In this review, 10 studies reviewed employed self-report measures for PA, and 12 studies employed objective measures. Although assessing objective measures of PA may not always be feasible in community-based interventions, objective measurement techniques using recent technologies such as accelerometers and pedometers as well as GPS devices wherever possible should be used to assess levels of PA given the over-reporting in self-report PA measures.

In terms of study follow-up, the maximum followed-up time was 2 years (Brandon et al., 2003). In the literature, there is generally limited information on long-term outcomes of interventions, and sharp declines in intervention benefits after a few months have also been observed (Deakin et al., 2005). Future studies need to investigate the effectiveness of interventions to produce long-term change in PA levels, and how effectiveness could be sustained by using strategies such as booster sessions following interventions to facilitate longer-term behavior change.

Considering that the studies included in this review represent a variety of ethnic groups (Mexican, Latino, Caucasian, African-American), a range of age groups (ages 52 to 73), and were 64% female, study findings are perhaps by and large generalizable. However, the variability between the economic and health status of countries included in this review (for example, USA and Canada vs. Jamaica and Costa Rica), must also be considered in the interpretation of the study’s results. In the meta-analysis, we did not conduct additional analyses to investigate intervention features that may moderate intervention effectiveness (e.g., mode of delivery, objective PA vs. self-report PA, age, sex) due to the relatively few number of studies that qualified for the analysis. Further studies which collect such information could be useful to inform the development of future research and interventions. As the number of trials of community-based interventions to increase PA grows, future research should attempt to isolate the impact of specific intervention features on PA change as well as implement high quality study-designs that will allow such investigations.

In terms of a health economical aspect, there is evidence of lower health care utilization and costs in T2D individuals who meet minimum PA guidelines (Plotnikoff et al., 2008). Other studies have shown community-based programs that target PA appear to be cost-effective for individuals with diabetes (Jacobs-van der Bruggen et al., 2007; Roux et al., 2008). Community-based approaches to increase PA have the potential to improve program adherence by using intervention strategies that directly address factors such as socio-economic, psychological, social, and cultural elements (Rosal et al., 2011). Although resource-intensive, clinical approaches can be effective. Future research may consider the combination of clinical and community-based approaches to maximize treatment effects.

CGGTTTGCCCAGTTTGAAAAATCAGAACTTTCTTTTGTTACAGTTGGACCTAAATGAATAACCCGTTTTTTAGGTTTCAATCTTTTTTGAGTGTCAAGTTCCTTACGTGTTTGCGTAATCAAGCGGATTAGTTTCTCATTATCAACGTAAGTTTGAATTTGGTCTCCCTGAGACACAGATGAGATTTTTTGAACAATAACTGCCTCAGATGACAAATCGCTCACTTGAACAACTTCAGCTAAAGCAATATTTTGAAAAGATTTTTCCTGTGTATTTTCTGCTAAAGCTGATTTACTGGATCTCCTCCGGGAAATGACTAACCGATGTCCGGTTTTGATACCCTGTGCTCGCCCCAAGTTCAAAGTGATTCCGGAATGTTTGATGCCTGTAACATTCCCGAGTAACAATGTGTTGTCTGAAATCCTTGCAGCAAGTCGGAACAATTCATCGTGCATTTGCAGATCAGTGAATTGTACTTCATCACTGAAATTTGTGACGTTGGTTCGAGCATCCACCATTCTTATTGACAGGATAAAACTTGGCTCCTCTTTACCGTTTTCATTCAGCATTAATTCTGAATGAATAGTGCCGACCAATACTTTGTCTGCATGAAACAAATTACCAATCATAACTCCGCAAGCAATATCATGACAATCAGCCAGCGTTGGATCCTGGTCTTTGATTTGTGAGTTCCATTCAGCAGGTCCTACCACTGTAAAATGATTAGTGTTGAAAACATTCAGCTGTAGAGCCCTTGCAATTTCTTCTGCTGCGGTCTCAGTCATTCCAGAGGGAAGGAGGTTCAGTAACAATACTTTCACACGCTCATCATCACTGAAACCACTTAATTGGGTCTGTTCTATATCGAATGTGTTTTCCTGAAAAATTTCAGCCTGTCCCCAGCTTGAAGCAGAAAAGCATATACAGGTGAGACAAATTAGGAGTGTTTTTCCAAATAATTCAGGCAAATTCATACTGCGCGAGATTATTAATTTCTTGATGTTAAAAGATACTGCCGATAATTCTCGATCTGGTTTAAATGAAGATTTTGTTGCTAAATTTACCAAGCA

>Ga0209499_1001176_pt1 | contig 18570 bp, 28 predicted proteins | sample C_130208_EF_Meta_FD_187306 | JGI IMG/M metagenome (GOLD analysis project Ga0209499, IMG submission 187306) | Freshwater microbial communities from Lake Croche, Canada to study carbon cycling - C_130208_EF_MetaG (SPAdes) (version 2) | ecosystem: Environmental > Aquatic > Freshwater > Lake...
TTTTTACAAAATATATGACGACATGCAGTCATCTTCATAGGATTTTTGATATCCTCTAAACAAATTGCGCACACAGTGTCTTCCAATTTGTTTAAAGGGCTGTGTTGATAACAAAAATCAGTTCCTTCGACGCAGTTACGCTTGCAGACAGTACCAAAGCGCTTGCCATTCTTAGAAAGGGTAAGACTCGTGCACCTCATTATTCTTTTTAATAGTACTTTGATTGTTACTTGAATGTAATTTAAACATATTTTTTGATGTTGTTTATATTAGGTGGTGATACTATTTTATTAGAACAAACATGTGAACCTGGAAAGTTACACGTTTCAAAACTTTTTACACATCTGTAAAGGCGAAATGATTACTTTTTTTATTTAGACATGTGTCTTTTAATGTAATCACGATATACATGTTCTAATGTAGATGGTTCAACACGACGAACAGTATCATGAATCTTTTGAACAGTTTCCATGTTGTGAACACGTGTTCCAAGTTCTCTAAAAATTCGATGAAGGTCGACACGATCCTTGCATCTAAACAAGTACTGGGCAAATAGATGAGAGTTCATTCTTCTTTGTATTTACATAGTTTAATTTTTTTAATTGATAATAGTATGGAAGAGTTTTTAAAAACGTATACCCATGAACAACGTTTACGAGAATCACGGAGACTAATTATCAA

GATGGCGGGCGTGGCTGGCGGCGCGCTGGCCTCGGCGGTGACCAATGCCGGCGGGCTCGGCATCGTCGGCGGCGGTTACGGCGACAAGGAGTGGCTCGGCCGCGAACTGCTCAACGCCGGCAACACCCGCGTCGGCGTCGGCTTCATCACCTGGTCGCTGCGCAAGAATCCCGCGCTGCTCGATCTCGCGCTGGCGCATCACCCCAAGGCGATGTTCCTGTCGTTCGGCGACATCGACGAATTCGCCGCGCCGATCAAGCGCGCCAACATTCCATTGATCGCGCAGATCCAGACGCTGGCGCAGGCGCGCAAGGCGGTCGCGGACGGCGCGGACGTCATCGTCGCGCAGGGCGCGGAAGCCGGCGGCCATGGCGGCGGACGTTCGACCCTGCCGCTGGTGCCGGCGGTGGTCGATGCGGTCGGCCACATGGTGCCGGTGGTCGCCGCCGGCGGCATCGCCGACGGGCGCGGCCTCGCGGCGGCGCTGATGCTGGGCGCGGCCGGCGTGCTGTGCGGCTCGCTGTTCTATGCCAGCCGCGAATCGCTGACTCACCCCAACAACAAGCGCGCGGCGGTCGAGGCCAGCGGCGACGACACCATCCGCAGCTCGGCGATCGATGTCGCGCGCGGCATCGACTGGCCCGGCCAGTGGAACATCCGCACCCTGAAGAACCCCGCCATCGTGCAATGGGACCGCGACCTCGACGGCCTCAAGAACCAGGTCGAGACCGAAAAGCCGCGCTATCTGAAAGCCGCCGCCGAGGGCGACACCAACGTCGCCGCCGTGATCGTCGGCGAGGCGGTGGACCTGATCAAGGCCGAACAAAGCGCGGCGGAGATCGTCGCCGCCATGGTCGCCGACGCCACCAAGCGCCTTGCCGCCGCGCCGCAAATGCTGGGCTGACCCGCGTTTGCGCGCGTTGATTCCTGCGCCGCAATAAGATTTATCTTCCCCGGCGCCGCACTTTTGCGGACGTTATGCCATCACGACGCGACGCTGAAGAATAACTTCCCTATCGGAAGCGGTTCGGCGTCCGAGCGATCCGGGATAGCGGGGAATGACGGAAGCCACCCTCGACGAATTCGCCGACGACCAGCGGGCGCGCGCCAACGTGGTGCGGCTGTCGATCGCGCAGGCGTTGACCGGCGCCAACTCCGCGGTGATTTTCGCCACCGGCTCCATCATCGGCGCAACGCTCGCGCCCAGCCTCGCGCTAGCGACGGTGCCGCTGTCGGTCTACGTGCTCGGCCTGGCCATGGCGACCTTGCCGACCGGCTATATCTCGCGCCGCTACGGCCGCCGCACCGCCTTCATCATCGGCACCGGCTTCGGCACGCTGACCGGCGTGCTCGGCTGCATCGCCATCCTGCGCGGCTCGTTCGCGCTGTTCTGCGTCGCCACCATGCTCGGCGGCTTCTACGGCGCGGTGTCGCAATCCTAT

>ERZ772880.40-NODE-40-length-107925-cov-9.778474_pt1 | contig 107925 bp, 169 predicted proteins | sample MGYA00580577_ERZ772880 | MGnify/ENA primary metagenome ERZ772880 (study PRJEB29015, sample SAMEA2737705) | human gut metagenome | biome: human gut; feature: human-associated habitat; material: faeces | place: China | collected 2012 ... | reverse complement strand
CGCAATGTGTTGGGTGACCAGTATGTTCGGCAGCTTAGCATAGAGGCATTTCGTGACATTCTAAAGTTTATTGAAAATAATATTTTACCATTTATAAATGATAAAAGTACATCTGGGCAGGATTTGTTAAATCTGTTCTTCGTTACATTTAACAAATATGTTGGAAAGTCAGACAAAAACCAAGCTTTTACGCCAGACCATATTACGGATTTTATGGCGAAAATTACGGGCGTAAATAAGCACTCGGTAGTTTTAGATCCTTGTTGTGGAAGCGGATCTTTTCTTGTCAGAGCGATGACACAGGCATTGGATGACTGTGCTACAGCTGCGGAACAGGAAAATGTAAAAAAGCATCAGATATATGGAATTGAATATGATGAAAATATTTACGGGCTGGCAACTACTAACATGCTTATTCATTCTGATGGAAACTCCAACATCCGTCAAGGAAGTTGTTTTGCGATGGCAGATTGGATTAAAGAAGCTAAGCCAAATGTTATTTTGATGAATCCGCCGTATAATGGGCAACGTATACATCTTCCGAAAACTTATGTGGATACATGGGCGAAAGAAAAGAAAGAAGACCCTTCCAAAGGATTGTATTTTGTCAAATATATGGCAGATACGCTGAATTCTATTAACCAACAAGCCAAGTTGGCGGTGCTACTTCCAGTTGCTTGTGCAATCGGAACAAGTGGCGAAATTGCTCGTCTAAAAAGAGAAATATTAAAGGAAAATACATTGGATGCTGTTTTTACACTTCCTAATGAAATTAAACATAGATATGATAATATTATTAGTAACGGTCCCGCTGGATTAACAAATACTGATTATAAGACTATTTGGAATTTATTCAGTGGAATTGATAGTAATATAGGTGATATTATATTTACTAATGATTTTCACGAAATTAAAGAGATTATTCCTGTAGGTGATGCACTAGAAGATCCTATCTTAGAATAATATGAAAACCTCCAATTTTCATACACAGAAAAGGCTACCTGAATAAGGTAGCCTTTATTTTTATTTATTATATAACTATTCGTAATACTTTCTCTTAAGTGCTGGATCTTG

Strengths of the study include being the first study, to our knowledge, to meta-analyze solely on community-based interventions to increase PA. Studies representative of a variety of cultural groups from different countries is an additional strength. Limitations include the difficulty in generalizing the contribution of multi-component interventions, and the relatively small number of studies that were included in the meta-analysis. The reviewed studies have moderate levels of risk bias in the methodological quality which should also be considered in the interpretation of these findings. Future community-based trials should be methodologically more rigorous. Publication bias of studies should also be taken into consideration when interpreting the results of this meta-analysis. Studies that do not find statistically significant results may not be published either due to authors’ not attempting to publish or journals not accepting the article for publication, and therefore, this meta-analysis should be interpreted with caution.

Overall, our findings demonstrate community-based PA interventions can be effective for increasing PA and decreasing HbA1c levels. The change in HbA1c was clinically significant in the meta-analysis. Producing even small effects can be meaningful at a ‘population level’ for adults living with T2D. As the number of trials of community-based interventions to increase PA grows in the future, the findings of this meta-analysis will need to be replicated, and intervention features and elements that may moderate intervention effectiveness can be further investigated.

Conflict of Interest Statement

The authors declare that the research was conducted in the absence of any commercial or financial relationships that could be construed as a potential conflict of interest.

Acknowledgments

Ronald C. Plotnikoff is supported by a senior research fellowship salary award from the National Health and Medical Research Council (NHMRC), Australia.

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Keywords: type two diabetes, physical activity, community-based intervention, treatment, HbA1c

Citation: Plotnikoff RC, Costigan SA, Karunamuni ND and Lubans DR (2013) Community-based physical activity interventions for treatment of type 2 diabetes: a systematic review with meta-analysis. Front. Endocrin. 4:3. doi: 10.3389/fendo.2013.00003

Received: 27 September 2012; Paper pending published: 22 October 2012;
Accepted: 07 January 2013; Published online: 29 January 2013.

Edited by:

Catherine Chan, University of Alberta, Canada

Reviewed by:

Mini R. Abraham, Overland Park Medical Specialists, USA
Johan H. Jendle, Karlstad Central Hospital, Sweden

Copyright: © 2013 Plotnikoff, Costigan, Karunamuni and Lubans. This is an open-access article distributed under the terms of the Creative Commons Attribution License, which permits use, distribution and reproduction in other forums, provided the original authors and source are credited and subject to any copyright notices concerning any third-party graphics etc.

*Correspondence: Ronald C. Plotnikoff, Priority Research Centre in Physical Activity and Nutrition, Advance Technology Centre, Level 3, The University of Newcastle, University Drive, Callaghan, NSW 2308, Australia. e-mail: ron.plotnikoff@newcastle.edu.au